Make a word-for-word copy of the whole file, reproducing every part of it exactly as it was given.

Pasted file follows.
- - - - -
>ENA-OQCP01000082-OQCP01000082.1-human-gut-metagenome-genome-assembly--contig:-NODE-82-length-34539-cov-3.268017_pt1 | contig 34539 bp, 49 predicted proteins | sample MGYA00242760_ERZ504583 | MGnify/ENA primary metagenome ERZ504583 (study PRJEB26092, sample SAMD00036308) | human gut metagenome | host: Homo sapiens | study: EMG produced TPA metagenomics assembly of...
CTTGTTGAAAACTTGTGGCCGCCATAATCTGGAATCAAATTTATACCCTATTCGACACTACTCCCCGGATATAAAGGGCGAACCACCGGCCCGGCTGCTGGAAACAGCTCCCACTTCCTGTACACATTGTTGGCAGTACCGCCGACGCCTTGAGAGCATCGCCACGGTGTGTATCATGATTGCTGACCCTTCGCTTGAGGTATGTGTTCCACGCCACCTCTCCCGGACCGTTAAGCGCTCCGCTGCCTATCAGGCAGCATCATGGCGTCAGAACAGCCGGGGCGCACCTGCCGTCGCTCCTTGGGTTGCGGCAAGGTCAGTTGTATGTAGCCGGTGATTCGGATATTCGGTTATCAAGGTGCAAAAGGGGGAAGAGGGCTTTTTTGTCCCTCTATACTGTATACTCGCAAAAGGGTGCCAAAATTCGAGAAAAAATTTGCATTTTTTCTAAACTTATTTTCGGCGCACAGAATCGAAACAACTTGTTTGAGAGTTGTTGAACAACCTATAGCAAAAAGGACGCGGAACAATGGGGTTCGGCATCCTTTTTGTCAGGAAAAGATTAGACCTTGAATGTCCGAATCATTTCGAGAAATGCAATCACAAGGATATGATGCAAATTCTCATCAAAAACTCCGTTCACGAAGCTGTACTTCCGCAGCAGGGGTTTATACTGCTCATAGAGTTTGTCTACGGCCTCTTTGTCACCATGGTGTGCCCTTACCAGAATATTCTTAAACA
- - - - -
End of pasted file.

>ENA-OQCP01000082-OQCP01000082.1-human-gut-metagenome-genome-assembly--contig:-NODE-82-length-34539-cov-3.268017_pt1 | contig 34539 bp, 49 predicted proteins | sample MGYA00242760_ERZ504583 | MGnify/ENA primary metagenome ERZ504583 (study PRJEB26092, sample SAMD00036308) | human gut metagenome | host: Homo sapiens | study: EMG produced TPA metagenomics assembly of...
CTTGTTGAAAACTTGTGGCCGCCATAATCTGGAATCAAATTTATACCCTATTCGACACTACTCCCCGGATATAAAGGGCGAACCACCGGCCCGGCTGCTGGAAACAGCTCCCACTTCCTGTACACATTGTTGGCAGTACCGCCGACGCCTTGAGAGCATCGCCACGGTGTGTATCATGATTGCTGACCCTTCGCTTGAGGTATGTGTTCCACGCCACCTCTCCCGGACCGTTAAGCGCTCCGCTGCCTATCAGGCAGCATCATGGCGTCAGAACAGCCGGGGCGCACCTGCCGTCGCTCCTTGGGTTGCGGCAAGGTCAGTTGTATGTAGCCGGTGATTCGGATATTCGGTTATCAAGGTGCAAAAGGGGGAAGAGGGCTTTTTTGTCCCTCTATACTGTATACTCGCAAAAGGGTGCCAAAATTCGAGAAAAAATTTGCATTTTTTCTAAACTTATTTTCGGCGCACAGAATCGAAACAACTTGTTTGAGAGTTGTTGAACAACCTATAGCAAAAAGGACGCGGAACAATGGGGTTCGGCATCCTTTTTGTCAGGAAAAGATTAGACCTTGAATGTCCGAATCATTTCGAGAAATGCAATCACAAGGATATGATGCAAATTCTCATCAAAAACTCCGTTCACGAAGCTGTACTTCCGCAGCAGGGGTTTATACTGCTCATAGAGTTTGTCTACGGCCTCTTTGTCACCATGGTGTGCCCTTACCAGAATATTCTTAAACA